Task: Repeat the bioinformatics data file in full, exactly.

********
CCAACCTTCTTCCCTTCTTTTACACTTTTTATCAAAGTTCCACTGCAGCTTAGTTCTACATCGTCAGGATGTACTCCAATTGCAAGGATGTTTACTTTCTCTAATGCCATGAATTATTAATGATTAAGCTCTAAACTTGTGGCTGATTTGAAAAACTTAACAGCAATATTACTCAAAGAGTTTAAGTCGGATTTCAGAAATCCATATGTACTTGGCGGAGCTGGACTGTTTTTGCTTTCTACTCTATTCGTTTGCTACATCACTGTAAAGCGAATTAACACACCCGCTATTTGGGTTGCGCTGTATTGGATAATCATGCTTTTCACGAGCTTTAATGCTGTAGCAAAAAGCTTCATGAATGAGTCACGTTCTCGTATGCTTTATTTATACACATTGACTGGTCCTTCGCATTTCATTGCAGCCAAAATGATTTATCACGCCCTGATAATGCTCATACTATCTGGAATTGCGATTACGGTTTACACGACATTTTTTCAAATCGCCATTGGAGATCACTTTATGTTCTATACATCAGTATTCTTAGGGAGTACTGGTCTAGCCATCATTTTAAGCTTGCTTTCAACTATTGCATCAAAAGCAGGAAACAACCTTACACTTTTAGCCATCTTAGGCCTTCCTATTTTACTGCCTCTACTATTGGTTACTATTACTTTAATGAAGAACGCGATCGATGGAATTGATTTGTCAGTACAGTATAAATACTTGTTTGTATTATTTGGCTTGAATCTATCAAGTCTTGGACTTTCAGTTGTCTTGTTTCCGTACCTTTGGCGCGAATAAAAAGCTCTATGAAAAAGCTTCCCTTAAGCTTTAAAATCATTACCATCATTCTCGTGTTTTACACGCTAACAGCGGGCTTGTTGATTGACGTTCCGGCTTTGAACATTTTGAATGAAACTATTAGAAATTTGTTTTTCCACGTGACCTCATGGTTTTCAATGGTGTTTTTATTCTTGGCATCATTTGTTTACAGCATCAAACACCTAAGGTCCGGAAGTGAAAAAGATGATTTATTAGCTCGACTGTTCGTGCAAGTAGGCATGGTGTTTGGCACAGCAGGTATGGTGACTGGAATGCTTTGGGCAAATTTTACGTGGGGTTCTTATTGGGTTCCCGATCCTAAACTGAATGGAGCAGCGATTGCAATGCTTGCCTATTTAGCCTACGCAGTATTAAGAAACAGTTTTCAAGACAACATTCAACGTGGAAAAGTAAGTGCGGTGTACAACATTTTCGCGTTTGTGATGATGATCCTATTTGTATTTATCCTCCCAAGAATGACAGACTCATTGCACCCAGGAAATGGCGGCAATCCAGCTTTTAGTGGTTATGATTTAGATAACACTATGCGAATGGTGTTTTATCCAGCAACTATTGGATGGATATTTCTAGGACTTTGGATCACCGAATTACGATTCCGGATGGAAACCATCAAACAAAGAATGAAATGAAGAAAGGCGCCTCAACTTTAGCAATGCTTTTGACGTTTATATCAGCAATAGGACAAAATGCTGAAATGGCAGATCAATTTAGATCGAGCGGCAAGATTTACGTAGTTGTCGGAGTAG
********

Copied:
CCAACCTTCTTCCCTTCTTTTACACTTTTTATCAAAGTTCCACTGCAGCTTAGTTCTACATCGTCAGGATGTACTCCAATTGCAAGGATGTTTACTTTCTCTAATGCCATGAATTATTAATGATTAAGCTCTAAACTTGTGGCTGATTTGAAAAACTTAACAGCAATATTACTCAAAGAGTTTAAGTCGGATTTCAGAAATCCATATGTACTTGGCGGAGCTGGACTGTTTTTGCTTTCTACTCTATTCGTTTGCTACATCACTGTAAAGCGAATTAACACACCCGCTATTTGGGTTGCGCTGTATTGGATAATCATGCTTTTCACGAGCTTTAATGCTGTAGCAAAAAGCTTCATGAATGAGTCACGTTCTCGTATGCTTTATTTATACACATTGACTGGTCCTTCGCATTTCATTGCAGCCAAAATGATTTATCACGCCCTGATAATGCTCATACTATCTGGAATTGCGATTACGGTTTACACGACATTTTTTCAAATCGCCATTGGAGATCACTTTATGTTCTATACATCAGTATTCTTAGGGAGTACTGGTCTAGCCATCATTTTAAGCTTGCTTTCAACTATTGCATCAAAAGCAGGAAACAACCTTACACTTTTAGCCATCTTAGGCCTTCCTATTTTACTGCCTCTACTATTGGTTACTATTACTTTAATGAAGAACGCGATCGATGGAATTGATTTGTCAGTACAGTATAAATACTTGTTTGTATTATTTGGCTTGAATCTATCAAGTCTTGGACTTTCAGTTGTCTTGTTTCCGTACCTTTGGCGCGAATAAAAAGCTCTATGAAAAAGCTTCCCTTAAGCTTTAAAATCATTACCATCATTCTCGTGTTTTACACGCTAACAGCGGGCTTGTTGATTGACGTTCCGGCTTTGAACATTTTGAATGAAACTATTAGAAATTTGTTTTTCCACGTGACCTCATGGTTTTCAATGGTGTTTTTATTCTTGGCATCATTTGTTTACAGCATCAAACACCTAAGGTCCGGAAGTGAAAAAGATGATTTATTAGCTCGACTGTTCGTGCAAGTAGGCATGGTGTTTGGCACAGCAGGTATGGTGACTGGAATGCTTTGGGCAAATTTTACGTGGGGTTCTTATTGGGTTCCCGATCCTAAACTGAATGGAGCAGCGATTGCAATGCTTGCCTATTTAGCCTACGCAGTATTAAGAAACAGTTTTCAAGACAACATTCAACGTGGAAAAGTAAGTGCGGTGTACAACATTTTCGCGTTTGTGATGATGATCCTATTTGTATTTATCCTCCCAAGAATGACAGACTCATTGCACCCAGGAAATGGCGGCAATCCAGCTTTTAGTGGTTATGATTTAGATAACACTATGCGAATGGTGTTTTATCCAGCAACTATTGGATGGATATTTCTAGGACTTTGGATCACCGAATTACGATTCCGGATGGAAACCATCAAACAAAGAATGAAATGAAGAAAGGCGCCTCAACTTTAGCAATGCTTTTGACGTTTATATCAGCAATAGGACAAAATGCTGAAATGGCAGATCAATTTAGATCGAGCGGCAAGATTTACGTAGTTGTCGGAGTAG